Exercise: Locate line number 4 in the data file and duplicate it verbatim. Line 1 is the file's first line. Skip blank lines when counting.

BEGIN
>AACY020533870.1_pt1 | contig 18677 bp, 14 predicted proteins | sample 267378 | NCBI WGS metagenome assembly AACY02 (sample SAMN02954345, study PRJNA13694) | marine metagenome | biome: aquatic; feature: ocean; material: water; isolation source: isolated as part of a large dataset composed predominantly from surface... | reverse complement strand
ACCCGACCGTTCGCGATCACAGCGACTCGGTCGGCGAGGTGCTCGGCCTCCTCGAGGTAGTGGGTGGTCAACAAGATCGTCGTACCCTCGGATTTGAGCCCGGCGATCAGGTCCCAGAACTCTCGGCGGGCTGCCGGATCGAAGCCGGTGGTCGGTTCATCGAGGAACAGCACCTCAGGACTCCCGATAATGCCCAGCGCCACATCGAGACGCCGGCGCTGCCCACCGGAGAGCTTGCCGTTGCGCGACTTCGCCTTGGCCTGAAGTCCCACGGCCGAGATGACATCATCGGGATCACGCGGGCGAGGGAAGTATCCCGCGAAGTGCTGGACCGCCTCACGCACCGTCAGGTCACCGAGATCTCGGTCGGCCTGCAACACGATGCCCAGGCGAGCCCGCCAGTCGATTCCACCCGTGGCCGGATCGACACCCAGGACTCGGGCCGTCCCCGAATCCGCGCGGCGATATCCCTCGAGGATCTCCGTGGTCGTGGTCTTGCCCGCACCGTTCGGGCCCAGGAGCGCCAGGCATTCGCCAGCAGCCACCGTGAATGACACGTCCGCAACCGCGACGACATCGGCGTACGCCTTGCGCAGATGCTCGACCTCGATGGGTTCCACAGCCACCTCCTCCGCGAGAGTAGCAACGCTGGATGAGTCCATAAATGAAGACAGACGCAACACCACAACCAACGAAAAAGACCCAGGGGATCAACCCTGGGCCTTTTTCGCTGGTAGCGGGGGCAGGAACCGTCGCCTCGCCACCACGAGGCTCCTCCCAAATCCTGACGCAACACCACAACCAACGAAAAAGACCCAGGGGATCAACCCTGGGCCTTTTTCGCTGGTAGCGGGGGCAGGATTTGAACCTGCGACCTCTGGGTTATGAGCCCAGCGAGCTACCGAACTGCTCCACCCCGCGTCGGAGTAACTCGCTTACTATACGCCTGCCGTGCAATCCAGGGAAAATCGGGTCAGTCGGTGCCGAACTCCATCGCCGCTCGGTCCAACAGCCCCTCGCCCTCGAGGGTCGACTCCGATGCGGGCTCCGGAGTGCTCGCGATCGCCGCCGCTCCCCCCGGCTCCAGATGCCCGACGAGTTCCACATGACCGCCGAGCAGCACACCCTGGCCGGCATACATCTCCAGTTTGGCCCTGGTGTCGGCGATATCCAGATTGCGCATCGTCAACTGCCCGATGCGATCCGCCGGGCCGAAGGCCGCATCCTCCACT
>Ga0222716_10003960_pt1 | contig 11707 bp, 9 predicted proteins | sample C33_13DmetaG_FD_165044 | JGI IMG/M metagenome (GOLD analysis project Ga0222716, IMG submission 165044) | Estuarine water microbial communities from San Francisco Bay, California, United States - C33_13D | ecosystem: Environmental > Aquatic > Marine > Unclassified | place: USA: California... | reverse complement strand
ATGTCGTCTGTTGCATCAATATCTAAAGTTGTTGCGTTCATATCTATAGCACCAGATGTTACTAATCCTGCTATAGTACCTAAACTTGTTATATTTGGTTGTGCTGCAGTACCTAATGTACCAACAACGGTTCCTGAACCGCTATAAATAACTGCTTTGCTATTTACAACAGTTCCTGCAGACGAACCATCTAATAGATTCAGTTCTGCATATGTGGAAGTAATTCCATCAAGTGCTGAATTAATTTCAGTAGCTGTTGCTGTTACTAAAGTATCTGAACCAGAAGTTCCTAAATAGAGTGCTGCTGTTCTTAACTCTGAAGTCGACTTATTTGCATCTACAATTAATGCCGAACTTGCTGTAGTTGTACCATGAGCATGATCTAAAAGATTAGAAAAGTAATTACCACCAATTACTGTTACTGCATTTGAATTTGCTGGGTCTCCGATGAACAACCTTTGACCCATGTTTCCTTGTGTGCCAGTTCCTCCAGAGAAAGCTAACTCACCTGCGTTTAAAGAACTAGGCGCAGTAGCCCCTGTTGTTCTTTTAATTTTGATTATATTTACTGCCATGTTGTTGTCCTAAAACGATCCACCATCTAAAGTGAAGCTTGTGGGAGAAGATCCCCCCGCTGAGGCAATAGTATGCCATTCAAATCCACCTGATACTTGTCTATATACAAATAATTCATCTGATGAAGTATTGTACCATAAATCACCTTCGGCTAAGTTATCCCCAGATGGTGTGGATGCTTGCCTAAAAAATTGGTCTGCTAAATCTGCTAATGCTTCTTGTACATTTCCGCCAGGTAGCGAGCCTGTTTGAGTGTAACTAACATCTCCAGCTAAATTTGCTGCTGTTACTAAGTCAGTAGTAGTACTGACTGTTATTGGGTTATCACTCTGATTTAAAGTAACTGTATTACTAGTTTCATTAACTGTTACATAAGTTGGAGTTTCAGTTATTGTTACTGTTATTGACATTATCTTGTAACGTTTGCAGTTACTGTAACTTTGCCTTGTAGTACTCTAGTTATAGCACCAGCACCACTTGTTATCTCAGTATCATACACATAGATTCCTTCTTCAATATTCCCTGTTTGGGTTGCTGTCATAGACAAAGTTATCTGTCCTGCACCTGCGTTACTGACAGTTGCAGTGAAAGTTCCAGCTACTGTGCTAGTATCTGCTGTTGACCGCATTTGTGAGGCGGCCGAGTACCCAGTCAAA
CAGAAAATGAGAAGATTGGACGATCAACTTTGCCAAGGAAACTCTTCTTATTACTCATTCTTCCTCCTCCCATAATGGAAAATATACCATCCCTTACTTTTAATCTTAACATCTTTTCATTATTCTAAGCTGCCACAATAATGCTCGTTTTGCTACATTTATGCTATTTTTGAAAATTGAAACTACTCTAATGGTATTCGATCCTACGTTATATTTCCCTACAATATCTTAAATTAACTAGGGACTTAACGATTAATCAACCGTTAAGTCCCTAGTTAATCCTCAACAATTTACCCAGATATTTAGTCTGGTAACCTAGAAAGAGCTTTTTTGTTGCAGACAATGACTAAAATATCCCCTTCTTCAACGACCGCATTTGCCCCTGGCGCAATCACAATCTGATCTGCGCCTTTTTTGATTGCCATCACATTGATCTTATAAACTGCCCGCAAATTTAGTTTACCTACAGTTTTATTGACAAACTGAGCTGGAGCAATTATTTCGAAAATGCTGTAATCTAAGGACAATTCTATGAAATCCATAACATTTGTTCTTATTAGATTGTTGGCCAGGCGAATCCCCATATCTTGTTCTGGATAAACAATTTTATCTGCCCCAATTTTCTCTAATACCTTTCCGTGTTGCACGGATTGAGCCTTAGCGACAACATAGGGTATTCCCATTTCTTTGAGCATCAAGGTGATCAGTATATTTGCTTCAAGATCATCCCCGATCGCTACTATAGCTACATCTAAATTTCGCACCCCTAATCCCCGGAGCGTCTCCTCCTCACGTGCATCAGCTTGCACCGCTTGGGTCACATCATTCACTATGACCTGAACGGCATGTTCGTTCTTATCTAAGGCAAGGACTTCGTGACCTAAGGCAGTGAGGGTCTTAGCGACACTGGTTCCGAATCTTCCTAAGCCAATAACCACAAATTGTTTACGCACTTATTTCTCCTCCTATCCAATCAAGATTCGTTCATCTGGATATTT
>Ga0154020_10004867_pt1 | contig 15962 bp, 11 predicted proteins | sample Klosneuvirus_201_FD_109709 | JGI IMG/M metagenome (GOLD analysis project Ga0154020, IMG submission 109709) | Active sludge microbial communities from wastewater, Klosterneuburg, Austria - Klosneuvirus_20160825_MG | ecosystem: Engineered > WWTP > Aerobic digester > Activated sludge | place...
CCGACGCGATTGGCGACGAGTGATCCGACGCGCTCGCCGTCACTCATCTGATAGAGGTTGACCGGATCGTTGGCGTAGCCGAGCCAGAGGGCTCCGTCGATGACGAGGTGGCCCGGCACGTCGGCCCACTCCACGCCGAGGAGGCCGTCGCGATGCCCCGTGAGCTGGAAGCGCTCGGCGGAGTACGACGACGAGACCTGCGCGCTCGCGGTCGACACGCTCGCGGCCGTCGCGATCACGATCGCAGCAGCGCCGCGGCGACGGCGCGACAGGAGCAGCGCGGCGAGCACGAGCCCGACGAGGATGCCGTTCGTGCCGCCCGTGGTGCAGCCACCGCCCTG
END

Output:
ATGTCGTCTGTTGCATCAATATCTAAAGTTGTTGCGTTCATATCTATAGCACCAGATGTTACTAATCCTGCTATAGTACCTAAACTTGTTATATTTGGTTGTGCTGCAGTACCTAATGTACCAACAACGGTTCCTGAACCGCTATAAATAACTGCTTTGCTATTTACAACAGTTCCTGCAGACGAACCATCTAATAGATTCAGTTCTGCATATGTGGAAGTAATTCCATCAAGTGCTGAATTAATTTCAGTAGCTGTTGCTGTTACTAAAGTATCTGAACCAGAAGTTCCTAAATAGAGTGCTGCTGTTCTTAACTCTGAAGTCGACTTATTTGCATCTACAATTAATGCCGAACTTGCTGTAGTTGTACCATGAGCATGATCTAAAAGATTAGAAAAGTAATTACCACCAATTACTGTTACTGCATTTGAATTTGCTGGGTCTCCGATGAACAACCTTTGACCCATGTTTCCTTGTGTGCCAGTTCCTCCAGAGAAAGCTAACTCACCTGCGTTTAAAGAACTAGGCGCAGTAGCCCCTGTTGTTCTTTTAATTTTGATTATATTTACTGCCATGTTGTTGTCCTAAAACGATCCACCATCTAAAGTGAAGCTTGTGGGAGAAGATCCCCCCGCTGAGGCAATAGTATGCCATTCAAATCCACCTGATACTTGTCTATATACAAATAATTCATCTGATGAAGTATTGTACCATAAATCACCTTCGGCTAAGTTATCCCCAGATGGTGTGGATGCTTGCCTAAAAAATTGGTCTGCTAAATCTGCTAATGCTTCTTGTACATTTCCGCCAGGTAGCGAGCCTGTTTGAGTGTAACTAACATCTCCAGCTAAATTTGCTGCTGTTACTAAGTCAGTAGTAGTACTGACTGTTATTGGGTTATCACTCTGATTTAAAGTAACTGTATTACTAGTTTCATTAACTGTTACATAAGTTGGAGTTTCAGTTATTGTTACTGTTATTGACATTATCTTGTAACGTTTGCAGTTACTGTAACTTTGCCTTGTAGTACTCTAGTTATAGCACCAGCACCACTTGTTATCTCAGTATCATACACATAGATTCCTTCTTCAATATTCCCTGTTTGGGTTGCTGTCATAGACAAAGTTATCTGTCCTGCACCTGCGTTACTGACAGTTGCAGTGAAAGTTCCAGCTACTGTGCTAGTATCTGCTGTTGACCGCATTTGTGAGGCGGCCGAGTACCCAGTCAAA